A reader passed along the following article in this week’s Villager regarding former City Council candidate and West Side political activist Yetta Kurland explaining why she is licensed to carry a firearm, a detail first revealed in the New York Times.
Kurland however seems to dig herself a deeper hole when she reverses her earlier explanation–that she needs it because she is an officer of the court–and explains that she needs it because she is the executive director of the Hello World Language Center, an English as Second Language school on Park Ave.
“It’s a job requirement for me,” Kurland stated. “I’m a designated official for my language school. We’re licensed with the Department of Homeland Security. I’m required to have a firearm. … Our school has an emergency-preparedness plan — and we determined that the designated official has a gun. It’s a responsibility that comes with my job — I take it very seriously.
“It was a policy that was determined by our school after 9/11,” she explained. “It’s for a public-safety purpose. We submitted an application to the New York Police Department as to whether it serves a public-safety purpose.”
Asked why an ordinary language school needs deadly firepower, Kurland didn’t describe any specific situations that might arise to justify it.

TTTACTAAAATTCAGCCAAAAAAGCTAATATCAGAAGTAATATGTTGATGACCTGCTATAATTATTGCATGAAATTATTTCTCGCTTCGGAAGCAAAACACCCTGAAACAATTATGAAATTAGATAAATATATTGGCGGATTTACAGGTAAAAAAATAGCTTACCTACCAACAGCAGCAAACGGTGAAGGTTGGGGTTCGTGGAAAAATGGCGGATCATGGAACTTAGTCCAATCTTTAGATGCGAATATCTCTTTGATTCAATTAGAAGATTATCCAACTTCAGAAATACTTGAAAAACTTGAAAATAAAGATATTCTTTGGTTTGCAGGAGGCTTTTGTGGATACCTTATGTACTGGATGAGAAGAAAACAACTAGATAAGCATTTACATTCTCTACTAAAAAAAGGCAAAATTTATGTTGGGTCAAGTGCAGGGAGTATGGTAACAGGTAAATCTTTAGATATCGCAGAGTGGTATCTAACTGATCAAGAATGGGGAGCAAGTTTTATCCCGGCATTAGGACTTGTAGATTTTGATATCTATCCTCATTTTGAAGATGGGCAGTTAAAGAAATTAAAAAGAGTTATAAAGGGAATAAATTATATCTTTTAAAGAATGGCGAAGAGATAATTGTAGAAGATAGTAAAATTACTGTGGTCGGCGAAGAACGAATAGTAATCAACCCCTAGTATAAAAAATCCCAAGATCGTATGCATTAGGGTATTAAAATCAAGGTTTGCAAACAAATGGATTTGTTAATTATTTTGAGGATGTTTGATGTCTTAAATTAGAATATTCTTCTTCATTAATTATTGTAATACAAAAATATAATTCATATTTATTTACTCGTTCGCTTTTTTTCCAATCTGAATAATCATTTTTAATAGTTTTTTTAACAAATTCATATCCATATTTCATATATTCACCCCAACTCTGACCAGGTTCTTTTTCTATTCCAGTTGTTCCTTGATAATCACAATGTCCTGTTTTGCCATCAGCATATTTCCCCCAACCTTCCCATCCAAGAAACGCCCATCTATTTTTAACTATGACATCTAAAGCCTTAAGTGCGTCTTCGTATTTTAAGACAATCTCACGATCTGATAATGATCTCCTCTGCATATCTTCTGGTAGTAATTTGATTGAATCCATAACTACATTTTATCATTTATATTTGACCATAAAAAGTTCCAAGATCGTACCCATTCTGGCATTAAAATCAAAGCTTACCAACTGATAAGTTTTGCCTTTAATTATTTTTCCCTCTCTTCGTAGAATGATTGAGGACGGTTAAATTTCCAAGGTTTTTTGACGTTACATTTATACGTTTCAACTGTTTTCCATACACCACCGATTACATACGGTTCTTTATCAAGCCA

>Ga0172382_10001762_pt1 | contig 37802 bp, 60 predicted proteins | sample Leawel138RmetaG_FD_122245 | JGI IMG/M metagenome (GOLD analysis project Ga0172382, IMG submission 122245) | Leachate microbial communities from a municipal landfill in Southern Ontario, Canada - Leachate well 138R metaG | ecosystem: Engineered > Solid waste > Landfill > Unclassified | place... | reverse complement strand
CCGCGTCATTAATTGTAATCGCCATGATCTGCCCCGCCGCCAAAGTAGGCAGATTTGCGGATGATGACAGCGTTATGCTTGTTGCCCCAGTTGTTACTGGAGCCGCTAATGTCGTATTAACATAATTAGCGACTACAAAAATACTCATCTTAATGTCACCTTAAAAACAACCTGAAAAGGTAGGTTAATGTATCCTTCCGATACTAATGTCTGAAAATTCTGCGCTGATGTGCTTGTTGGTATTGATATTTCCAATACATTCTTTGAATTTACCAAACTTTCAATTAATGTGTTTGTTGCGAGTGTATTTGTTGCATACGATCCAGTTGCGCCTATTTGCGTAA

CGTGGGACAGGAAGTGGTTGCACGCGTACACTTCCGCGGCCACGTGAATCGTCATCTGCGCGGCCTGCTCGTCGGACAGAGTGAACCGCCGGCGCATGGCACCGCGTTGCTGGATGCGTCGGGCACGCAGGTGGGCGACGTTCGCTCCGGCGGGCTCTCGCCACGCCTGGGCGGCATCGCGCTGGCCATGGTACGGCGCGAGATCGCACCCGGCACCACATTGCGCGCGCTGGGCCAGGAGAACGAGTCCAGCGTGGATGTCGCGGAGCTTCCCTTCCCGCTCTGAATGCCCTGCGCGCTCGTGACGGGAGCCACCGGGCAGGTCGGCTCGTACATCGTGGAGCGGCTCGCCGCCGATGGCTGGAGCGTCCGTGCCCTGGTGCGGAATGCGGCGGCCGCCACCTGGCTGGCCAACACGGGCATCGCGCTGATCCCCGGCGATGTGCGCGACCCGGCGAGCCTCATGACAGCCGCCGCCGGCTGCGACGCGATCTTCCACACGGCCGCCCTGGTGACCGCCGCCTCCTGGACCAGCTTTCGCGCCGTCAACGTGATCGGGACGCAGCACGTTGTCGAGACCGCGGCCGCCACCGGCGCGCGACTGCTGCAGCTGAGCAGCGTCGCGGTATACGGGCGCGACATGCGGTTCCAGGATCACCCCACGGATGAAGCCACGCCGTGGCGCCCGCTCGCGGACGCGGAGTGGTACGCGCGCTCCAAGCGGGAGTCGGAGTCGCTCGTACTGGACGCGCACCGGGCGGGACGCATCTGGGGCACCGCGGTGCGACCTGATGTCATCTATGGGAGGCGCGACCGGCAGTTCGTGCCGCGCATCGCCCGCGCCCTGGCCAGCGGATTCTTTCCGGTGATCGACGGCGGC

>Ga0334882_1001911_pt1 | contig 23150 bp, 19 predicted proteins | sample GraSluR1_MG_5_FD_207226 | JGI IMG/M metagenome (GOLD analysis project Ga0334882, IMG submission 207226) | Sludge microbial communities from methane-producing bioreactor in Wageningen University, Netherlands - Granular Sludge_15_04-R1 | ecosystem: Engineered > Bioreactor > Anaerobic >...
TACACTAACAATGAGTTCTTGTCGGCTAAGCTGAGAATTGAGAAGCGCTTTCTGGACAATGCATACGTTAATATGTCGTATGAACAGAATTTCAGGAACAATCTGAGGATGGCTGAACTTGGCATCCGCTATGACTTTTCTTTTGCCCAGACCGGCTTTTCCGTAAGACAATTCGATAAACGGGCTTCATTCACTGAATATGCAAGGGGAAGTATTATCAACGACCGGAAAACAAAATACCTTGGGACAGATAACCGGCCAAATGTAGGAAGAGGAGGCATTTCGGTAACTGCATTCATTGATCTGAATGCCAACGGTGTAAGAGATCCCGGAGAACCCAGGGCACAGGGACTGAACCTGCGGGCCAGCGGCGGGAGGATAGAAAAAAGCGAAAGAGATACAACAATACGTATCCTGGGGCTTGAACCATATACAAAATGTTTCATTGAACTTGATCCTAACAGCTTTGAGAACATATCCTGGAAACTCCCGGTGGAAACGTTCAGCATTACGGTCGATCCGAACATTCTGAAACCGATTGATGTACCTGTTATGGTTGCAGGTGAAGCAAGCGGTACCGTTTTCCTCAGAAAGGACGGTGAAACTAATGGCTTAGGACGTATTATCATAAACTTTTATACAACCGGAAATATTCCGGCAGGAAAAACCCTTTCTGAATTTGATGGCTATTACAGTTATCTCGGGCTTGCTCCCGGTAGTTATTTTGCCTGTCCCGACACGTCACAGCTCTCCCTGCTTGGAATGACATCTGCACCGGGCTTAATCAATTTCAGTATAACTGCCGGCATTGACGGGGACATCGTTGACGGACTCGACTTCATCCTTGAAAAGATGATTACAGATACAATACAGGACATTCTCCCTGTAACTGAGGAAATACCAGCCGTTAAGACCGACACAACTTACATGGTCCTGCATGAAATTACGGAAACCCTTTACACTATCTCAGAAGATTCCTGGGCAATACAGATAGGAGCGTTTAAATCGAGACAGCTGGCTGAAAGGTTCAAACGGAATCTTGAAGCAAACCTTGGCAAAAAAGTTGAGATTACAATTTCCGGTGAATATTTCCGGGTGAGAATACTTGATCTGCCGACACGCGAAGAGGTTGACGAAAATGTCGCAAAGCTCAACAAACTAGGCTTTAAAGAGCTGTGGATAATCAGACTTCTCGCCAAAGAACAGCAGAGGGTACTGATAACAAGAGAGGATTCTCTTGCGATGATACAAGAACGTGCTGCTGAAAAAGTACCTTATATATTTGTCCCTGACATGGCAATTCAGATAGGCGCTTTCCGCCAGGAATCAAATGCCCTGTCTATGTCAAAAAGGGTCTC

Here though the story gets weirder when reporter Lincoln Anderson calls the school and asks to speak with Kurland.
“[A] receptionist who answered the phone said that Kurland “no longer owns the language school,” and suggested calling Kurland’s law firm. Asked when Kurland had sold the school, the receptionist said, “It happened a little while ago.”
Kurland doesn’t really address the discrepancy with the paper, nor does she really answer the question about why she would need to carry a gun in order to run a language school.
Fortunately, the paper called up Ron Kuby for insight, who says, “I don’t know why an English-as-a-Second-Language school needs someone running around with a gun. And it also sounds crazy, crazy — and not good crazy. You can check with [Police Commissioner] Ray Kelly on this, but I don’t see Yetta Kurland as my first line of defense against terrorists wanting to learn English. What good does it do you when one of your students goes berserk and decides to nuke you? It doesn’t add up.”
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